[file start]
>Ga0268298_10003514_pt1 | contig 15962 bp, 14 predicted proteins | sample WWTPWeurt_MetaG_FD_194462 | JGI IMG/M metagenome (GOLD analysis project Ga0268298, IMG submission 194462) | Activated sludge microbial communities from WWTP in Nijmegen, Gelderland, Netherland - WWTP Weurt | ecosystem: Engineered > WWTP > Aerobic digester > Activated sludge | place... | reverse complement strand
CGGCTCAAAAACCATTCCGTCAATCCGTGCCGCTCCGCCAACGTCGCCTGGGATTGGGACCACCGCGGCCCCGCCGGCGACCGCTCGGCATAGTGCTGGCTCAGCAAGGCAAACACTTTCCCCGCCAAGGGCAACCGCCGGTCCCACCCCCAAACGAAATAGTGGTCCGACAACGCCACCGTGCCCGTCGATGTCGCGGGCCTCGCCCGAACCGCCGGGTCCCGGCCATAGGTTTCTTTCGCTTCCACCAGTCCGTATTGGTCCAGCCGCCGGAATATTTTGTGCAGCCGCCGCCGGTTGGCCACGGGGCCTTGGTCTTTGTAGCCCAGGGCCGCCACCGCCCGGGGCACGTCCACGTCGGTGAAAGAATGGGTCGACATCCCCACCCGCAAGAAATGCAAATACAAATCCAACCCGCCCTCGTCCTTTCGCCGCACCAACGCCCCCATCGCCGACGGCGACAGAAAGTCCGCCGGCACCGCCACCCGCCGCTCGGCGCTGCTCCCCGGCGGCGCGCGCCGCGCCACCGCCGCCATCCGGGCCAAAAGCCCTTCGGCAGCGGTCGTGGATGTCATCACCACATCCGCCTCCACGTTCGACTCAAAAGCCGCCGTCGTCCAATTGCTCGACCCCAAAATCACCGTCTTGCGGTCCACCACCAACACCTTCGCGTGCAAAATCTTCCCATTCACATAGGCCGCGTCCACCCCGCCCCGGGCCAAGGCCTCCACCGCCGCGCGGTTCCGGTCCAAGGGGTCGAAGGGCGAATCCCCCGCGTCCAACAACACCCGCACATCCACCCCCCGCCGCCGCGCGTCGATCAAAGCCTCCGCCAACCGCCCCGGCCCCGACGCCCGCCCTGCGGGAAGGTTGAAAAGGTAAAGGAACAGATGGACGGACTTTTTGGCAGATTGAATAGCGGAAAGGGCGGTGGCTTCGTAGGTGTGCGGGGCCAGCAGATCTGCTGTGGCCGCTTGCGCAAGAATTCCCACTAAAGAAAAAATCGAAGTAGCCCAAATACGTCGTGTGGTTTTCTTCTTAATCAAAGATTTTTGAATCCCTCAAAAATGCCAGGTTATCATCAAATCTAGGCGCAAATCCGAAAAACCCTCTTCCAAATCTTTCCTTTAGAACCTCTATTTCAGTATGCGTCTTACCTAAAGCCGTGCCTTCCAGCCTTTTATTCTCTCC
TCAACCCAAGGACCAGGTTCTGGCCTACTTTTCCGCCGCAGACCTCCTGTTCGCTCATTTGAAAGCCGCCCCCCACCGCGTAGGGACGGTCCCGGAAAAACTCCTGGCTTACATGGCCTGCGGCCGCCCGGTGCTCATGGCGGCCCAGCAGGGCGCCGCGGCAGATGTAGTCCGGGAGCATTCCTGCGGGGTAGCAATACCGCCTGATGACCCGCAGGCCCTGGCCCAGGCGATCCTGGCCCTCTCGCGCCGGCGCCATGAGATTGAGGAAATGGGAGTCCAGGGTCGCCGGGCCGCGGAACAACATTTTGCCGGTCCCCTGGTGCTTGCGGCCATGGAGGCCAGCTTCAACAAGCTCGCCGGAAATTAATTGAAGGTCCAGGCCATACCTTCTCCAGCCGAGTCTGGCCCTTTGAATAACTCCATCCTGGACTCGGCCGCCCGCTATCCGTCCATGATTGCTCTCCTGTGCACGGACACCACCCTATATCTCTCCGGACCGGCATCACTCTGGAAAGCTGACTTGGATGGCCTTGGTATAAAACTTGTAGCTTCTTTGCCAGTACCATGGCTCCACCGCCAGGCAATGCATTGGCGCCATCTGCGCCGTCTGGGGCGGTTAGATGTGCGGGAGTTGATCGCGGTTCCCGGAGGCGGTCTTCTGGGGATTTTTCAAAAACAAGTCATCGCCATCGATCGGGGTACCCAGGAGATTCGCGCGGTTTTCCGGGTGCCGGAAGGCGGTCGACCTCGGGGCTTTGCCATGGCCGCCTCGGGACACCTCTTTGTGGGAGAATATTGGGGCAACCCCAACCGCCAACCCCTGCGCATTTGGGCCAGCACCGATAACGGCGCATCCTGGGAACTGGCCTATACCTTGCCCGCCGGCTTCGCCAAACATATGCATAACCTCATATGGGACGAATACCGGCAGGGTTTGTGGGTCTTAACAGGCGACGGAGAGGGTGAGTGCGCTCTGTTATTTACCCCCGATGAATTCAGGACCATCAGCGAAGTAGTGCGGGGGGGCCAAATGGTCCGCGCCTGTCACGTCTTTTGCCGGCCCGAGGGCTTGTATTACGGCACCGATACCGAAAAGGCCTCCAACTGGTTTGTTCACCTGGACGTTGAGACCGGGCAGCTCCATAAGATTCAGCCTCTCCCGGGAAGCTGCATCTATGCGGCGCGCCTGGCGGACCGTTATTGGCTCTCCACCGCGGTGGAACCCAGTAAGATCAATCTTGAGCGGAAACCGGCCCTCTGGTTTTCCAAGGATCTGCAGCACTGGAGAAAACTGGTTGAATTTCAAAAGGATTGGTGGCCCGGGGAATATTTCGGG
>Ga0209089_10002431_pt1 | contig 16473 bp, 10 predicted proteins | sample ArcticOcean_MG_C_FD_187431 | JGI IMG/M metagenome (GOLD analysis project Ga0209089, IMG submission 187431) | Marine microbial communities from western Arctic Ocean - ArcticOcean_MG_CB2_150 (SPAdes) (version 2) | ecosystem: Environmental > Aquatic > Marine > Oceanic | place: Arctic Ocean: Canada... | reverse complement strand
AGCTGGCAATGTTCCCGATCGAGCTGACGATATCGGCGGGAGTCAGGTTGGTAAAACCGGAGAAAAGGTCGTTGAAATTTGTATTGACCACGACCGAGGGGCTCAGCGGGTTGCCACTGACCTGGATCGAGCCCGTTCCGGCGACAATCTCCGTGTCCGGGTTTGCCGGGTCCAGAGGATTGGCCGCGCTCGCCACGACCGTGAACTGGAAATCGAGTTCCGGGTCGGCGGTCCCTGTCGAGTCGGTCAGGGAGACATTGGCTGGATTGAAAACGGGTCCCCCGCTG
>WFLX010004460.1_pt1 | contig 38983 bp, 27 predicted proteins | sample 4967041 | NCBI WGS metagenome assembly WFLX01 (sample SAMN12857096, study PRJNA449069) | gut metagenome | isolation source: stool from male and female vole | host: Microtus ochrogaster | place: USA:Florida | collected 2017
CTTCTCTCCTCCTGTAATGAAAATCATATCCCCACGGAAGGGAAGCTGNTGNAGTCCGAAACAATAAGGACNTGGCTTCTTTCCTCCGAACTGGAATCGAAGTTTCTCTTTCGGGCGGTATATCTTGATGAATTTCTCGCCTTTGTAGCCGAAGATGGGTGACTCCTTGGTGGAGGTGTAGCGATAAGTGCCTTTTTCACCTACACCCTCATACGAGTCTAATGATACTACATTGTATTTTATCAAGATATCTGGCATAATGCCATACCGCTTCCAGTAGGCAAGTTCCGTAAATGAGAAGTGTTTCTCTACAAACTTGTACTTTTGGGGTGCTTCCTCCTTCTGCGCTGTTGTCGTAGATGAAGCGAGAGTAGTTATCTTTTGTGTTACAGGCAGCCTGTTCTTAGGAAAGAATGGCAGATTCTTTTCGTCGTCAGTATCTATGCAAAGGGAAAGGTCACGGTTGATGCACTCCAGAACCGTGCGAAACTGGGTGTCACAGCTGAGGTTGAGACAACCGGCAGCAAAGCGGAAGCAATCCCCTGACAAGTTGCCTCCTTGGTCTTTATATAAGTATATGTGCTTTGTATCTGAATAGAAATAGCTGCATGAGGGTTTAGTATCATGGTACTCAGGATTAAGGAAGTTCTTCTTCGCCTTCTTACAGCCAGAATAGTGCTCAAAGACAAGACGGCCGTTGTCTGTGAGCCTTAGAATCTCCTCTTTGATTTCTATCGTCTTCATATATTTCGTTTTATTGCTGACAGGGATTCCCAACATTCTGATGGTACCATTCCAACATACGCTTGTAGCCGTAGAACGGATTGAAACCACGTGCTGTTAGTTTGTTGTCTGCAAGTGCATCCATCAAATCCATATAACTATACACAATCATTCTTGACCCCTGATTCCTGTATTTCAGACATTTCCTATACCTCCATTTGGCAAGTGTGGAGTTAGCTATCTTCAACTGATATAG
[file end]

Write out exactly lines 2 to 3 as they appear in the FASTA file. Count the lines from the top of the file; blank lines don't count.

CGGCTCAAAAACCATTCCGTCAATCCGTGCCGCTCCGCCAACGTCGCCTGGGATTGGGACCACCGCGGCCCCGCCGGCGACCGCTCGGCATAGTGCTGGCTCAGCAAGGCAAACACTTTCCCCGCCAAGGGCAACCGCCGGTCCCACCCCCAAACGAAATAGTGGTCCGACAACGCCACCGTGCCCGTCGATGTCGCGGGCCTCGCCCGAACCGCCGGGTCCCGGCCATAGGTTTCTTTCGCTTCCACCAGTCCGTATTGGTCCAGCCGCCGGAATATTTTGTGCAGCCGCCGCCGGTTGGCCACGGGGCCTTGGTCTTTGTAGCCCAGGGCCGCCACCGCCCGGGGCACGTCCACGTCGGTGAAAGAATGGGTCGACATCCCCACCCGCAAGAAATGCAAATACAAATCCAACCCGCCCTCGTCCTTTCGCCGCACCAACGCCCCCATCGCCGACGGCGACAGAAAGTCCGCCGGCACCGCCACCCGCCGCTCGGCGCTGCTCCCCGGCGGCGCGCGCCGCGCCACCGCCGCCATCCGGGCCAAAAGCCCTTCGGCAGCGGTCGTGGATGTCATCACCACATCCGCCTCCACGTTCGACTCAAAAGCCGCCGTCGTCCAATTGCTCGACCCCAAAATCACCGTCTTGCGGTCCACCACCAACACCTTCGCGTGCAAAATCTTCCCATTCACATAGGCCGCGTCCACCCCGCCCCGGGCCAAGGCCTCCACCGCCGCGCGGTTCCGGTCCAAGGGGTCGAAGGGCGAATCCCCCGCGTCCAACAACACCCGCACATCCACCCCCCGCCGCCGCGCGTCGATCAAAGCCTCCGCCAACCGCCCCGGCCCCGACGCCCGCCCTGCGGGAAGGTTGAAAAGGTAAAGGAACAGATGGACGGACTTTTTGGCAGATTGAATAGCGGAAAGGGCGGTGGCTTCGTAGGTGTGCGGGGCCAGCAGATCTGCTGTGGCCGCTTGCGCAAGAATTCCCACTAAAGAAAAAATCGAAGTAGCCCAAATACGTCGTGTGGTTTTCTTCTTAATCAAAGATTTTTGAATCCCTCAAAAATGCCAGGTTATCATCAAATCTAGGCGCAAATCCGAAAAACCCTCTTCCAAATCTTTCCTTTAGAACCTCTATTTCAGTATGCGTCTTACCTAAAGCCGTGCCTTCCAGCCTTTTATTCTCTCC
TCAACCCAAGGACCAGGTTCTGGCCTACTTTTCCGCCGCAGACCTCCTGTTCGCTCATTTGAAAGCCGCCCCCCACCGCGTAGGGACGGTCCCGGAAAAACTCCTGGCTTACATGGCCTGCGGCCGCCCGGTGCTCATGGCGGCCCAGCAGGGCGCCGCGGCAGATGTAGTCCGGGAGCATTCCTGCGGGGTAGCAATACCGCCTGATGACCCGCAGGCCCTGGCCCAGGCGATCCTGGCCCTCTCGCGCCGGCGCCATGAGATTGAGGAAATGGGAGTCCAGGGTCGCCGGGCCGCGGAACAACATTTTGCCGGTCCCCTGGTGCTTGCGGCCATGGAGGCCAGCTTCAACAAGCTCGCCGGAAATTAATTGAAGGTCCAGGCCATACCTTCTCCAGCCGAGTCTGGCCCTTTGAATAACTCCATCCTGGACTCGGCCGCCCGCTATCCGTCCATGATTGCTCTCCTGTGCACGGACACCACCCTATATCTCTCCGGACCGGCATCACTCTGGAAAGCTGACTTGGATGGCCTTGGTATAAAACTTGTAGCTTCTTTGCCAGTACCATGGCTCCACCGCCAGGCAATGCATTGGCGCCATCTGCGCCGTCTGGGGCGGTTAGATGTGCGGGAGTTGATCGCGGTTCCCGGAGGCGGTCTTCTGGGGATTTTTCAAAAACAAGTCATCGCCATCGATCGGGGTACCCAGGAGATTCGCGCGGTTTTCCGGGTGCCGGAAGGCGGTCGACCTCGGGGCTTTGCCATGGCCGCCTCGGGACACCTCTTTGTGGGAGAATATTGGGGCAACCCCAACCGCCAACCCCTGCGCATTTGGGCCAGCACCGATAACGGCGCATCCTGGGAACTGGCCTATACCTTGCCCGCCGGCTTCGCCAAACATATGCATAACCTCATATGGGACGAATACCGGCAGGGTTTGTGGGTCTTAACAGGCGACGGAGAGGGTGAGTGCGCTCTGTTATTTACCCCCGATGAATTCAGGACCATCAGCGAAGTAGTGCGGGGGGGCCAAATGGTCCGCGCCTGTCACGTCTTTTGCCGGCCCGAGGGCTTGTATTACGGCACCGATACCGAAAAGGCCTCCAACTGGTTTGTTCACCTGGACGTTGAGACCGGGCAGCTCCATAAGATTCAGCCTCTCCCGGGAAGCTGCATCTATGCGGCGCGCCTGGCGGACCGTTATTGGCTCTCCACCGCGGTGGAACCCAGTAAGATCAATCTTGAGCGGAAACCGGCCCTCTGGTTTTCCAAGGATCTGCAGCACTGGAGAAAACTGGTTGAATTTCAAAAGGATTGGTGGCCCGGGGAATATTTCGGG